Hibs fans can roar us to title, says Ross Laidlaw

Jason Cummings goes close for Hibs against Dunfermline in front of a crowd that topped 16,000. Pic: SNS
Jason Cummings goes close for Hibs against Dunfermline in front of a crowd that topped 16,000. Pic: SNS
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Hibs goalkeeper Ross Laidlaw believes fan-power can help drive the Easter Rod outfit to the Championship title after an astonishing crowd of almost 16,500 turned out for new boss Neil Lennon’s first home league match.

Laidlaw admitted he and his team-mates were taken aback at the attendance, the biggest in Scotland on the day and one which coincided with Hibs’ first 3pm kick-off at home since January 23, an incredible 203 days earlier.

But, he insisted, the fans played their part in helping Neil Lennon’s players overcome a second-half wobble as on-loan Hearts striker Gavin Reilly cancelled out the own goal from Pars defender Ben Richard-Evertson which had given the Capital side a half-time lead.

Reilly’s strike was a sharp reminder of events of only a few days earlier when Hibs had surrendered a one-goal lead against Queen of the South before crashing out of the Betfred Cup, beaten 3-1 having, as they did against Dunfermline, passed up a clutch of chances to have increased their advantage.

Laidlaw said: “It had been a disappointing result during the week, so to be able to bounce back and get another three points was great. The fans turned out in their numbers despite that setback and were right behind us when the game went to 1-1. I think that helped us to keep going, that spurred us on to get that second goal through Jason Cummings.

“I thought we’d dominated the first half, missed a few chances just like a few nights earlier and Jason has seen a header come off the post. Then we conceded a poor goal. But we didn’t crumble, we stood strong and ground out the win. We’re going to get nervy games like that.

“When I was at Raith you looked at the fixtures, for the games against Rangers, Hibs and Hearts. Now Hibs are the big team in the Championship and other teams are going to look forward to coming here. It’s a great stadium, the crowds will be bigger than anywhere else in this league, so I’m sure that will help inspire opposition teams to come and raise their game against us.

“The manager warned us during the week that will happen. We are the scalp they’ll all want, so we have to be able to lift our game and be a step above them.”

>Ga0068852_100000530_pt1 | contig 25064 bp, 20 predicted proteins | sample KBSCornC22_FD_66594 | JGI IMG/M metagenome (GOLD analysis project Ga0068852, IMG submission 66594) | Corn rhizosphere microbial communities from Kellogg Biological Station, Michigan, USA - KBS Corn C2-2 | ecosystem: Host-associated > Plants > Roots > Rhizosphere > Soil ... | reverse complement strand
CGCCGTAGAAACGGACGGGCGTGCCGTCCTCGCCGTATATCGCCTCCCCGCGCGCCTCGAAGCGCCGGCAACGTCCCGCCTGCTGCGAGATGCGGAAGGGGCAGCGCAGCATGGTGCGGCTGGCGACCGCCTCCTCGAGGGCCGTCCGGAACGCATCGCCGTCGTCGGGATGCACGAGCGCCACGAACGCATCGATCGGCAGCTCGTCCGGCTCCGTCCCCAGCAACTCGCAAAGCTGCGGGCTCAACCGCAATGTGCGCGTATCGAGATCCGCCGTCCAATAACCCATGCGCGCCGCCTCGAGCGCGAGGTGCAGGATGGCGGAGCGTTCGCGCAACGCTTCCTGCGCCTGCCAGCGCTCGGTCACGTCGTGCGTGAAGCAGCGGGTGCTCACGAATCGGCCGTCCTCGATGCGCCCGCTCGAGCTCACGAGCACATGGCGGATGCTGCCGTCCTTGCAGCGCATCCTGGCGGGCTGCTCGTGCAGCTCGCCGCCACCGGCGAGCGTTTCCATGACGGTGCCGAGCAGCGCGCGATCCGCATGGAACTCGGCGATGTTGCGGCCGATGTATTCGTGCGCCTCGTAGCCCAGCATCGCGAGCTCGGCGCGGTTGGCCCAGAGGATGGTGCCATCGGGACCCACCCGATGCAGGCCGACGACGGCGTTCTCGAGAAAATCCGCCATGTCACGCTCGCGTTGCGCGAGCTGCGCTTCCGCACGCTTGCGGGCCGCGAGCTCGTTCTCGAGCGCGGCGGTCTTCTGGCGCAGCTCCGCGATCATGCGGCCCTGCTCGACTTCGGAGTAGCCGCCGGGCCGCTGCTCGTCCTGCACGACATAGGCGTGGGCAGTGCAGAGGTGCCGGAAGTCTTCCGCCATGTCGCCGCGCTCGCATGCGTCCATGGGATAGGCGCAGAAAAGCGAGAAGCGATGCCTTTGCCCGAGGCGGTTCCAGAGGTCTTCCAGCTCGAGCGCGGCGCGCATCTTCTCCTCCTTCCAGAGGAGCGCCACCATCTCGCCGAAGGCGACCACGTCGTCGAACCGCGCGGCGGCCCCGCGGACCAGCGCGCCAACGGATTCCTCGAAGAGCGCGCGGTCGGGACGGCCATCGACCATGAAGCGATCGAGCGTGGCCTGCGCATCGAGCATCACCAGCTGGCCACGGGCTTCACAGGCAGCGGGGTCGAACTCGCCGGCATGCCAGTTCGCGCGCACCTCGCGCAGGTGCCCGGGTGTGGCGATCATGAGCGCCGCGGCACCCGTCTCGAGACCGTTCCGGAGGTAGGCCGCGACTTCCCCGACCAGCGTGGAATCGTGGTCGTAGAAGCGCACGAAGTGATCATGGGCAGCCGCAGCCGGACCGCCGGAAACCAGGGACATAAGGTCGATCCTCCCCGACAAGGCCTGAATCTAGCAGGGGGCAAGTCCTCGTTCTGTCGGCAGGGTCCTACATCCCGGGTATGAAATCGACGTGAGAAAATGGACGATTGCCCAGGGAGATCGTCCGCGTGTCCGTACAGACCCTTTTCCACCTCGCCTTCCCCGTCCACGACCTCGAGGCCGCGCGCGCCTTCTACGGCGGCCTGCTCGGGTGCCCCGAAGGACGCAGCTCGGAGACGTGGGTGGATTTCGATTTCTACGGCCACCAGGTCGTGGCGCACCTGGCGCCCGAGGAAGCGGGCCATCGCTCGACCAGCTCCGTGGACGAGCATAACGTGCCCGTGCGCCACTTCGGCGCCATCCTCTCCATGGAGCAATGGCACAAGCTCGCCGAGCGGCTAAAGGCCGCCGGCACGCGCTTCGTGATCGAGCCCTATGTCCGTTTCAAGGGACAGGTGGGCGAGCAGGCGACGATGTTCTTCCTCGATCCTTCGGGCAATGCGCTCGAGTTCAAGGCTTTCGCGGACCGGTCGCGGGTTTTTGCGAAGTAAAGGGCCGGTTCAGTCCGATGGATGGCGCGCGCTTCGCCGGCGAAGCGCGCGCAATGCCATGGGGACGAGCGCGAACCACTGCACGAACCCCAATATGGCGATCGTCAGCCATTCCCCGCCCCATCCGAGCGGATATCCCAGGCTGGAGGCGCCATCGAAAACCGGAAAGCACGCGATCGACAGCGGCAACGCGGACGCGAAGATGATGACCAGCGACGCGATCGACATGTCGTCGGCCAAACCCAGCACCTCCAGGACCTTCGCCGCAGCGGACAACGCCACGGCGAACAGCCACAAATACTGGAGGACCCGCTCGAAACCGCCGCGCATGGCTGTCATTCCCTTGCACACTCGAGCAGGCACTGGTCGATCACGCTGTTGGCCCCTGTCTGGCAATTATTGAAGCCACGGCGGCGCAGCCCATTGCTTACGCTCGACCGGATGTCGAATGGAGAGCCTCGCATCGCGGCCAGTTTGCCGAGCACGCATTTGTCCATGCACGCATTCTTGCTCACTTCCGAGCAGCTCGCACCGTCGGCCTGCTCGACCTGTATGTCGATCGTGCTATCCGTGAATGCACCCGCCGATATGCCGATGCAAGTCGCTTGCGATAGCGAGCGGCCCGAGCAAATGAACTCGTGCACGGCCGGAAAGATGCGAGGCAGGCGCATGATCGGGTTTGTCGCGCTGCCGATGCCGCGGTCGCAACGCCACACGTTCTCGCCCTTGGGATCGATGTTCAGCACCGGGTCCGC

Laidlaw’s assertion that opposing teams and their supporters will relish coming to Easter Road was, he insisted, backed by the fact Dunfermline brought more than 1200 of their own fans at the weekend, the Pars having marked their return to the Championship with a win against Dumbarton and travelling to Edinburgh obviously hopeful of claiming another victory.

He said: “Dunfermline brought a good support and that made for a good atmosphere which, in turn, made for a good game of football. I was expecting a bit of stick from them having been at their big Fife rivals but I don’t think they recognised me so I escaped having them on my back when I was at that end of the ground.”

Saturday’s gate was swelled by the fact Hibs had sold 10,800 season tickets, the second highest ever total and that, insisted Laidlaw, was not only remarkable for a club now in it’s third season in the second tier of Scottish football but a sign that supporters are being tempted back with that historic Scottish Cup triumph certainly a major factor.

The 24-year-old said: “This is a big, big club and I think the crowd showed everybody just how big. It was brilliant. The boys have been saying that having won the Scottish Cup they were hoping the crowds would be bigger. There’s a good, positive vibe around the club. They boys are doing well and the fans are coming out to watch them.

“But it’s a two-way thing, we do the business on the park and the fans will keep coming.”

The atmosphere around Easter Road today is palpably different to that which engulfed the Edinburgh club little more than two years ago as they plummeted like a stone to a relegation, a scenario which had been totally unthinkable when then boss Terry Butcher had taken over from Pat Felon only a few months earlier.

Laidlaw, who was in goal for Raith as they pulled off a shock Scottish Cup win at Easter Road as Hibs season began to unravel back then, said: “Obviously it was a huge surprise to everyone to see Hibs relegated, no-one expected it. But now there’s been a real reconnection between the fans, the players and the club.

“For players the facilities at East Mains are fantastic, we have a great stadium to play in and there’s a lot of excitement with the club having won the Scottish Cup at last and the new manager coming in.

“Starting the season by winning our first two games is promising, everything is positive. We are all striving for the same thing. Winning the Cup was terrific but we’ve had to focus again on the fact we are all going for promotion. The fans want it, the players are desperate for it.”

And, insisted Laidlaw, having a large support home and away can only help Lennon’s players achieve that objective. Almost 2000 Hibs fans watched their side win a tricky opening day fixture away to Falkirk and the club’s allocation of just 1600 for this weekend’s trip to face St Mirren in Paisley is certain to sell-out.

Laidlaw said: “It’s great to have so many supporters coming out every week to cheer us on, it’s brilliant. They made themselves heard at Falkirk and helped us get the win at what is a difficult ground to do to and I’m sure they’ll be just as vocal again on Saturday when, hopefully, we can make it three wins out of three.”